Naughty by nomenclature

Here’s a challenge: thumb through any climbing guide and try to find to an area devoid of vulgar names. Randomly flipping pages, I come across Shmegma Garden, Split Beaver, and Spank The Monkey.

Erudition isn’t exactly rare among climbers. Plenty of climbers are plenty smart, though they often come up short on wit and imagination when dubbing new lines. It is possible to combine coarse and clever, as my favorite marquee at Seattle’s Lusty Lady attests to: Veni, Vidi, Veni.

Latin, in fact, is the perfect language to express vulgarity for its richness and precision in private matters, or perhaps, matters of the privates. English and other vernaculars, by comparison, are poor in provocative predicates. Look back to Catullus whose most famous epigram, XVI,  demonstrates a lyrical obscenity unmatched by Eminem, NWA or Lil Wayne. The first verse, in classic hendecasyllabic meter, Pedicabo ego vos et irrumabo, is the filthiest line still studied by classics scholars.

Allow me to explicate the expletives. Pedicare and irrumare are simple, first conjugation, transitive verbs meaning “to sodomize” and “ to insert one’s penis into a fellator’s mouth” respectively. Thus, Catullus’ first line translates colloquially into “I’ll fuck you up the ass and face fuck you.” Much of the lyricism seems lost in translation. The poet, accused by his contemporaries of being effeminate for his “soft” verses, launches indelicate invective their way. Catullus was a Golden Age gangsta rapper nonpareil.

There is no transitive verb equivalent or cognate in English for irrumare. Nope, no simple verb with the precise meaning “to face fuck.” Only the giver can express the act with a transitive verb, i.e. I blew him, while the receiver must resort to the passive voice, i.e. I was blown, or the more lumbering construction: I got a blow job. Latin solves this niggling problem, and even a beginning Latin student can conjugate it!

Climbs featuring twin crack systems beg for a classically inspired name such as Pedicabo Irrumabo. Let not Latin be the exclusive province of jurisprudence and scientific taxonomy. Climbers take note.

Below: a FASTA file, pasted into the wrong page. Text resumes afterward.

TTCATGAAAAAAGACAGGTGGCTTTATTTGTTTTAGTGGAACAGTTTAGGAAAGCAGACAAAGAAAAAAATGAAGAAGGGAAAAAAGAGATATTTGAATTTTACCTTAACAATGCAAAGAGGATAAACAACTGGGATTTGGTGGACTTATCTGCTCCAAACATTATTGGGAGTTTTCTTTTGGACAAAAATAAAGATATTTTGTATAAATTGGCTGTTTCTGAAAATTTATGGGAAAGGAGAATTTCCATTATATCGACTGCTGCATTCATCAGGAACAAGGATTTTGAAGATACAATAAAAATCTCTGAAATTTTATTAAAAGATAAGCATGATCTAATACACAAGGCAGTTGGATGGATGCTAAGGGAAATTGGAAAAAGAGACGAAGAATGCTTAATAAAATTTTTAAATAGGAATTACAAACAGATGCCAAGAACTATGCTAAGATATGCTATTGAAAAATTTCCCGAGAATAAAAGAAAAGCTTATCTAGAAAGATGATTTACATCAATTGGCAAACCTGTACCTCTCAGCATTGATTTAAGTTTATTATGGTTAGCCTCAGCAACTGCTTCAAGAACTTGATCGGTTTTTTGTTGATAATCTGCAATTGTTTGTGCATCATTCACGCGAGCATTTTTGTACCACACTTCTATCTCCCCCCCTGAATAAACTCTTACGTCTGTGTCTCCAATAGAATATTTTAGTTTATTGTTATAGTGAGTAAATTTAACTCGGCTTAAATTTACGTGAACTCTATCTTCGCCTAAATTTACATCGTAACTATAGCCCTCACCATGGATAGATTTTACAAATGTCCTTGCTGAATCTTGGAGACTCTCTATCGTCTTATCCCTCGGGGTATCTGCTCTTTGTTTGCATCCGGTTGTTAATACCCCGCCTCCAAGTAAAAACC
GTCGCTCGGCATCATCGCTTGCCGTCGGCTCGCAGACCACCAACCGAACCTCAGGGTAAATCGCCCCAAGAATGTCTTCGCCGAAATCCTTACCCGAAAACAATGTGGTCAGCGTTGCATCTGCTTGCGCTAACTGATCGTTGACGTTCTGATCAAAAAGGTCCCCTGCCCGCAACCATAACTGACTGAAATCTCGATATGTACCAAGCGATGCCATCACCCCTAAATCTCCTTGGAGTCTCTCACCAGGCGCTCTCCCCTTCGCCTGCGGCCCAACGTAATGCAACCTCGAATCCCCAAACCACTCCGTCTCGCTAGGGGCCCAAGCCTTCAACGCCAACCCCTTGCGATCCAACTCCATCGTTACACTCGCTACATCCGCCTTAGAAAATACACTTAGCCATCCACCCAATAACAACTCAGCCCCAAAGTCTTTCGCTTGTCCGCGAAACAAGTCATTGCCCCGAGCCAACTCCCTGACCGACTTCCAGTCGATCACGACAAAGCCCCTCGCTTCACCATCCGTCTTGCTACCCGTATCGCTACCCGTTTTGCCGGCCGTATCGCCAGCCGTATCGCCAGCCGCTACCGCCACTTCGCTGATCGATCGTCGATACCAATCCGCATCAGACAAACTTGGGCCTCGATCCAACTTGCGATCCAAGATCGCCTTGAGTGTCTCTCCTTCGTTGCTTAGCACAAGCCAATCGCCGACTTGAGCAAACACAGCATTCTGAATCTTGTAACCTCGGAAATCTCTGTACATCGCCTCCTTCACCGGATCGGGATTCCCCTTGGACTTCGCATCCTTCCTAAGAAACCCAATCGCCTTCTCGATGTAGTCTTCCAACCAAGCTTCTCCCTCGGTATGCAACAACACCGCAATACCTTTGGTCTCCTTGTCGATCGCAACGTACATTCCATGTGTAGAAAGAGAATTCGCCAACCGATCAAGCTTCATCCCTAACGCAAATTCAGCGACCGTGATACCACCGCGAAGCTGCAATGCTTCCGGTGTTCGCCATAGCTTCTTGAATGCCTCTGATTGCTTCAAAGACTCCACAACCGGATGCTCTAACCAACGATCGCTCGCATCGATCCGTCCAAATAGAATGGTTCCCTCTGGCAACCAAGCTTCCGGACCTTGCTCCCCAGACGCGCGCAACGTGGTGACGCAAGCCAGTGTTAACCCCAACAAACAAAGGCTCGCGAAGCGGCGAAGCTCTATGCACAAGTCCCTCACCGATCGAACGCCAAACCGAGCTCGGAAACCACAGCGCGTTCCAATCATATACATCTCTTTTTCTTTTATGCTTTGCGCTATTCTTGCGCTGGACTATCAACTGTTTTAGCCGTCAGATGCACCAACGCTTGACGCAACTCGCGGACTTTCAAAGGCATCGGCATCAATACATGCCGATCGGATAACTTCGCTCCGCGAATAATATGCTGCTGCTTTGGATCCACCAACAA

7 responses to “Naughty by nomenclature

  1. Too funny, Nancy. Glad to see you are putting that liberal arts education to see. Who says studying Latin, never mind Greek, can’t be fun!

    • Glad to see we have several Latin fans in this part of the blogosphere! Dan, the scruffy Classics grad student who taught Latin 101, used this poem to introduce the future tense for first conjugation.

  2. I love the explication of the Latin texts of Catullus! 46 credits into a doctoral program in Classical Languages, I never encountered that poem in any syllabus (not surprised); although I did assign a Catullus poem to students that stretched their assumptions about ancient literature. Finding contemporary relevance of Latin literature by its application to climbing nomenclature is a great example of reflective practice! Former classicist took note.

    • This Catullus poem was omitted from the Loeb series, then redacted and bawdlerized when subsequently published. There’s actually a clever argument and a funny pun on “molliculi” central to this otherwise raw piece. The Yeats poem entitled The Scholars has a line to the effect of “if they only knew the real Catullus.”

  3. And a roaring Dominus vobiscum to you my dear. Finally a use for that Catholic school choir girl education.

  4. Lovely explanation of the expletives Nancy! I just reread this and forwarded to my friend Jim, who is a high school Latin teacher at a Catholic school. His students are always pointing out what a “cunning linguist” he is!

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